04/03/2017 at 07:29 •
We are continuing this project for the Hackaday Prize 2017. Follow us here:
- 01/11/2017 at 21:55 • 0 comments
12/30/2016 at 22:30 •
We got the new assembled prototypes back from China and dispatched them to France, Switzerland and USA to the different developers, thanks to the hard work of [VRPC]. In the meantime, [techanic] also ordered a board from OSHPark and hand assembled it, which you can see in the photo above. This is really open-source hardware development at its best!
The v0.2 prototype includes:
- A battery with charger and 5V booster
- A speaker with a mono amplifier
- A power switch
- Rubber and metal dome buttons from 8bitdo
We are now trying to 3D print the case and figure out some kind of levers for the L/R buttons.
Bonus video (look at the size of this console!):
We do not take any money, but you can support the software that the Gamegirl uses.
Support Libretro, RetroArch and Lakka through Patreon!
10/11/2016 at 07:26 •
We had an interview on Open Consoles, a French website dedicated to covering open source and Android portable game consoles, who had already covered us in June 2016.
Thanks to the hard work and patience of Franck Thery, here is the interview in French:
And here is an English version (Google Translate):
07/17/2016 at 20:06 •
If this project has to be remembered, it should be as successful example of open hardware development. Indeed, it is not just the hardware which is open but the whole development process, with discussions and files being exchanged by more than a hundred users on our Discord chat.
As an example of this openness the first working Gamegirl was in the hands of a contributor, [poulsen93] who took the picture above. And as the development advances we hope to provide more and more devices to contributors. You can contribute in a lot of ways, regardless of your experience.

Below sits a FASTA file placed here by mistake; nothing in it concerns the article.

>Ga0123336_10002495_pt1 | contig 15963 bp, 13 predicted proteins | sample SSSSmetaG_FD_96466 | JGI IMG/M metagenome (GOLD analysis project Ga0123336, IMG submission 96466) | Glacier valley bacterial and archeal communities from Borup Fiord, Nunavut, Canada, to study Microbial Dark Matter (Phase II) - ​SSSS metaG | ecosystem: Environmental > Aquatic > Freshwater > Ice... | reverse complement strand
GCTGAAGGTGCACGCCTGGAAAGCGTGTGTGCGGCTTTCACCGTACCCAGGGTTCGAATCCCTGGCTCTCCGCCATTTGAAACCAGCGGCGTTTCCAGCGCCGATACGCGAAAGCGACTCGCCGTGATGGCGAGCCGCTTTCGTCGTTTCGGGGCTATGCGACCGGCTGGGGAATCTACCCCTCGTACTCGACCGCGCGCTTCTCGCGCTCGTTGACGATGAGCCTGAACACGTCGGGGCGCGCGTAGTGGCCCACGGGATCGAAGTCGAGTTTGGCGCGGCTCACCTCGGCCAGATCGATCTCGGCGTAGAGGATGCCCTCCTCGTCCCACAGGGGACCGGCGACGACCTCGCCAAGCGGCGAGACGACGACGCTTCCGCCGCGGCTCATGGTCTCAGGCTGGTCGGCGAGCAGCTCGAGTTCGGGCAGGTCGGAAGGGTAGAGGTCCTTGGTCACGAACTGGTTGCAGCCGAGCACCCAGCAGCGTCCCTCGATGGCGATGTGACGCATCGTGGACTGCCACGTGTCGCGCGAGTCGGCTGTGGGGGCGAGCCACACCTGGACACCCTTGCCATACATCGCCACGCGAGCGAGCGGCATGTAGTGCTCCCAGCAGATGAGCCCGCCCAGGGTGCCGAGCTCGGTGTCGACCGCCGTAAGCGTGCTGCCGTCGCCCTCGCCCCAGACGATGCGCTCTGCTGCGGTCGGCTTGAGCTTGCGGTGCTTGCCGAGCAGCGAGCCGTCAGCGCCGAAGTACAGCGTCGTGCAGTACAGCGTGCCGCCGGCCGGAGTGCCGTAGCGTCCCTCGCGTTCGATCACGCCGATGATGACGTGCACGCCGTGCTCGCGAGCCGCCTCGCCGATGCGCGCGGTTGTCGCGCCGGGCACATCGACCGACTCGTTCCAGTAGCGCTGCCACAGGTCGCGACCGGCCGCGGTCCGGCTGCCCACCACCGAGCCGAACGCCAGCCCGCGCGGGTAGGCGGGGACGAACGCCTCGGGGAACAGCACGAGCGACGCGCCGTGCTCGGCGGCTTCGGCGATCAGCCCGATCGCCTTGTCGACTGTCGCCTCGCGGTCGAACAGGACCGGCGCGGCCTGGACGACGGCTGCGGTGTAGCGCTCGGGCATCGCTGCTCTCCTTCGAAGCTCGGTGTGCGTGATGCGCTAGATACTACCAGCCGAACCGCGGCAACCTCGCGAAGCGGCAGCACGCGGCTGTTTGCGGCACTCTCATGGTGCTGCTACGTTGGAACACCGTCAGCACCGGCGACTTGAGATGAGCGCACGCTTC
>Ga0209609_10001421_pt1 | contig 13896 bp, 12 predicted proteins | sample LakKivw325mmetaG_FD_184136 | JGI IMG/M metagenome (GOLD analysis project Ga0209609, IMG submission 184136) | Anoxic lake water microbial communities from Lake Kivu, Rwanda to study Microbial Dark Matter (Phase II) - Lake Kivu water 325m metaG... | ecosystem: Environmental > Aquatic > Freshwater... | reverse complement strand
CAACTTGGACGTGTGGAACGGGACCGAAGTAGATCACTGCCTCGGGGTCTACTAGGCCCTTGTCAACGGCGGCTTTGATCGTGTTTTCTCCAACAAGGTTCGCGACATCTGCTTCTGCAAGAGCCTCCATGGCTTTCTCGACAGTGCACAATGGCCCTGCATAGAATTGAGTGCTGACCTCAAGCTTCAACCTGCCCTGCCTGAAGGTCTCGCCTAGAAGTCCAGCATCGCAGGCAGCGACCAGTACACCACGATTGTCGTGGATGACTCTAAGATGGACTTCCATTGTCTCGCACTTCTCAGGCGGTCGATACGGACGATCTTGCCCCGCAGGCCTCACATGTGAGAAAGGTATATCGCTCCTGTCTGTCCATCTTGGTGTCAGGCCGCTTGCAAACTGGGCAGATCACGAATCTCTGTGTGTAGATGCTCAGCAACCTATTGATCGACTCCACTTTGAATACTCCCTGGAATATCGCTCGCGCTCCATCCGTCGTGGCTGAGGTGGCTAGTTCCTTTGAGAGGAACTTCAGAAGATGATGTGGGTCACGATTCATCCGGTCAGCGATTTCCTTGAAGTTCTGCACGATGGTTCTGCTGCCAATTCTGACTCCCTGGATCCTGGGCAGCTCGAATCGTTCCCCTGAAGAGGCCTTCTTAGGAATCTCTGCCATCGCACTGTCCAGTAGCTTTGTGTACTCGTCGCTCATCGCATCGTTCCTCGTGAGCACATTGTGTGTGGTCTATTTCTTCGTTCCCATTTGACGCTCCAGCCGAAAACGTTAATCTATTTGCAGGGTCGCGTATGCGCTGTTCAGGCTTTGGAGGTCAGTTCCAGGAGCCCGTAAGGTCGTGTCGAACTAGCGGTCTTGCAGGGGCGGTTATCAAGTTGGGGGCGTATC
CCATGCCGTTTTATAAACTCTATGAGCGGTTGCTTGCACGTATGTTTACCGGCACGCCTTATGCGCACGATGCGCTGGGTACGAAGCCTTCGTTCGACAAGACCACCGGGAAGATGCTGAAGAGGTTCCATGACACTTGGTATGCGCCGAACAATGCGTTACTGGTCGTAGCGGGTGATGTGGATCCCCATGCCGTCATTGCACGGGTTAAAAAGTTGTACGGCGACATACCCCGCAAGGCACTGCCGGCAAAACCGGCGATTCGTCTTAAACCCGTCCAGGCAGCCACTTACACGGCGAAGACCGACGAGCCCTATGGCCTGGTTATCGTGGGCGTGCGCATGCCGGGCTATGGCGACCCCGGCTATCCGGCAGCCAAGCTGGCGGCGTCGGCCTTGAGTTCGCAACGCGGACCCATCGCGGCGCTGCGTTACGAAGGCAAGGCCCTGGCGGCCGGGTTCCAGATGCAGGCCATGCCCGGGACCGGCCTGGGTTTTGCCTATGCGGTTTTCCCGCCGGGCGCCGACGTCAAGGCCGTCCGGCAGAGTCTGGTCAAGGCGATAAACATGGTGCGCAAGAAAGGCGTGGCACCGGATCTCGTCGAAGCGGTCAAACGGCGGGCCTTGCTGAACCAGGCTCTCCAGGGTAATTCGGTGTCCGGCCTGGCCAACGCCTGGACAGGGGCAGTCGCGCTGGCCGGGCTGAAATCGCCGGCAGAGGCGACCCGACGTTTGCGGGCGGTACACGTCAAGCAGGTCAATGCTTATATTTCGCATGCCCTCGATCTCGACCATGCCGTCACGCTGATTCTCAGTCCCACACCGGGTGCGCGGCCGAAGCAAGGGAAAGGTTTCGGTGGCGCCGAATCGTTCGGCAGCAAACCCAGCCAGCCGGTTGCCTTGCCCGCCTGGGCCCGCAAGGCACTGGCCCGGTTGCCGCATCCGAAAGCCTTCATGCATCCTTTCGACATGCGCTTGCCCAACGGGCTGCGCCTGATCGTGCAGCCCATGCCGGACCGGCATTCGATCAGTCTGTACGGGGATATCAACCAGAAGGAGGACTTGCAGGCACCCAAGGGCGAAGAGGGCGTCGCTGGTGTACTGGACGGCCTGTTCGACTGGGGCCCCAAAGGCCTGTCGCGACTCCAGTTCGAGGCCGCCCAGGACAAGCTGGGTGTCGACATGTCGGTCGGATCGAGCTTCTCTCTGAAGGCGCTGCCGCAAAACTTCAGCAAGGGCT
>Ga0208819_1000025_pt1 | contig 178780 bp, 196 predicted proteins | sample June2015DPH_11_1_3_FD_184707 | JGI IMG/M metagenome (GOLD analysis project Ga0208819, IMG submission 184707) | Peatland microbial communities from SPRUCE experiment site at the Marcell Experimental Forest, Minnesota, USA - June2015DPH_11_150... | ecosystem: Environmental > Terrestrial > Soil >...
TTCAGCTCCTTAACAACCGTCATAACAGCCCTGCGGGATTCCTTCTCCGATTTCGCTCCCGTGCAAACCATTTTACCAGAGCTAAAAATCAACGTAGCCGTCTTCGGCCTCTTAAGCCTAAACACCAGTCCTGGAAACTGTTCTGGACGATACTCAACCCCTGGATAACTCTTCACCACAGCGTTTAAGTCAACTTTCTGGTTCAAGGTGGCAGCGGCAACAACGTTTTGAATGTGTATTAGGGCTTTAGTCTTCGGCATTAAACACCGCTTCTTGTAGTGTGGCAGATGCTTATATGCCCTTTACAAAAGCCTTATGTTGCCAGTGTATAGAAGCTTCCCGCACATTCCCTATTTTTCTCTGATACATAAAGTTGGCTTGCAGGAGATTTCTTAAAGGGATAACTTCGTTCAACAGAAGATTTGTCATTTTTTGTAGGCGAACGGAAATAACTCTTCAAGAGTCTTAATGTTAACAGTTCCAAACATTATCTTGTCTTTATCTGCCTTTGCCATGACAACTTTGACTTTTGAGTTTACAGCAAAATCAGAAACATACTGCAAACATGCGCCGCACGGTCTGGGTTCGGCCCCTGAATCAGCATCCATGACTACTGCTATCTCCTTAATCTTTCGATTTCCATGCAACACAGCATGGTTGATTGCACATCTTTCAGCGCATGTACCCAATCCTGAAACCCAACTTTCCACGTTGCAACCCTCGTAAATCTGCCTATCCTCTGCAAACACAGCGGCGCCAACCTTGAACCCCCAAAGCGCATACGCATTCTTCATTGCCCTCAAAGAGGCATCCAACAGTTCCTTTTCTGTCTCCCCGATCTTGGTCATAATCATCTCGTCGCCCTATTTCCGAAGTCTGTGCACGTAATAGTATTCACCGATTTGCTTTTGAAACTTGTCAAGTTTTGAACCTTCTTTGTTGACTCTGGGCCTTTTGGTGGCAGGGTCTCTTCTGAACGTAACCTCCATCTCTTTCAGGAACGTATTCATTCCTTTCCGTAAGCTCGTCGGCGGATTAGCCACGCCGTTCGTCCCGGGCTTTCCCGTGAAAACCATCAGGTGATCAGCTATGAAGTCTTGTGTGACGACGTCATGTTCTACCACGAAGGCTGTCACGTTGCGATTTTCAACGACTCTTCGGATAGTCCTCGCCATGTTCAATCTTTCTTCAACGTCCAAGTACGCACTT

- Art for future games
- Advice for using the Gamegirl in classrooms
- Review of existing software (Scratch, PICO-8, etc.)
- Drawing of your dream game editor
- Drawing of a game uploader
- Improvements to the Lakka website
- Writing on hackaday.io, Reddit, Twitter
- "Exclusive" games using LÖVE
- 3D printing of a case and L/R buttons
- USB-OTG on the Raspberry Pi Zero
- Backlight dimming using PCM
- Contributions to Lutro, Lakka and RetroArch
And more! Ask on our Discord chat. ;)
05/22/2016 at 20:54 •
If you have ever in a film theatre constructed in the 1950s, chance is they probably still use the legendary Voice of the Theatre speakers, maybe with some tweeter replacement. These speakers were made by Altec Lansing engineers and delivered unsurpassed efficiency, voice articulation and time alignment and have a very characteristic sound signature. The fact that these systems were entirely equalised by ear didn't remove anything from the enjoyment of the listeners.
The analog audio output of the Raspberry Pis has a bad reputation. Similar to the cinema professionals of the 1950s, we don't have expensive sound measurement equipment. As such, we will try everything possible to get the best sound quality with our ears. Our subjective benchmark will be: it must sound good. The speaker will probably be a CDM-20008 for his flat low-frequency response (good bass) but it would be better if someone could buy a couple of them and compare them next to each other.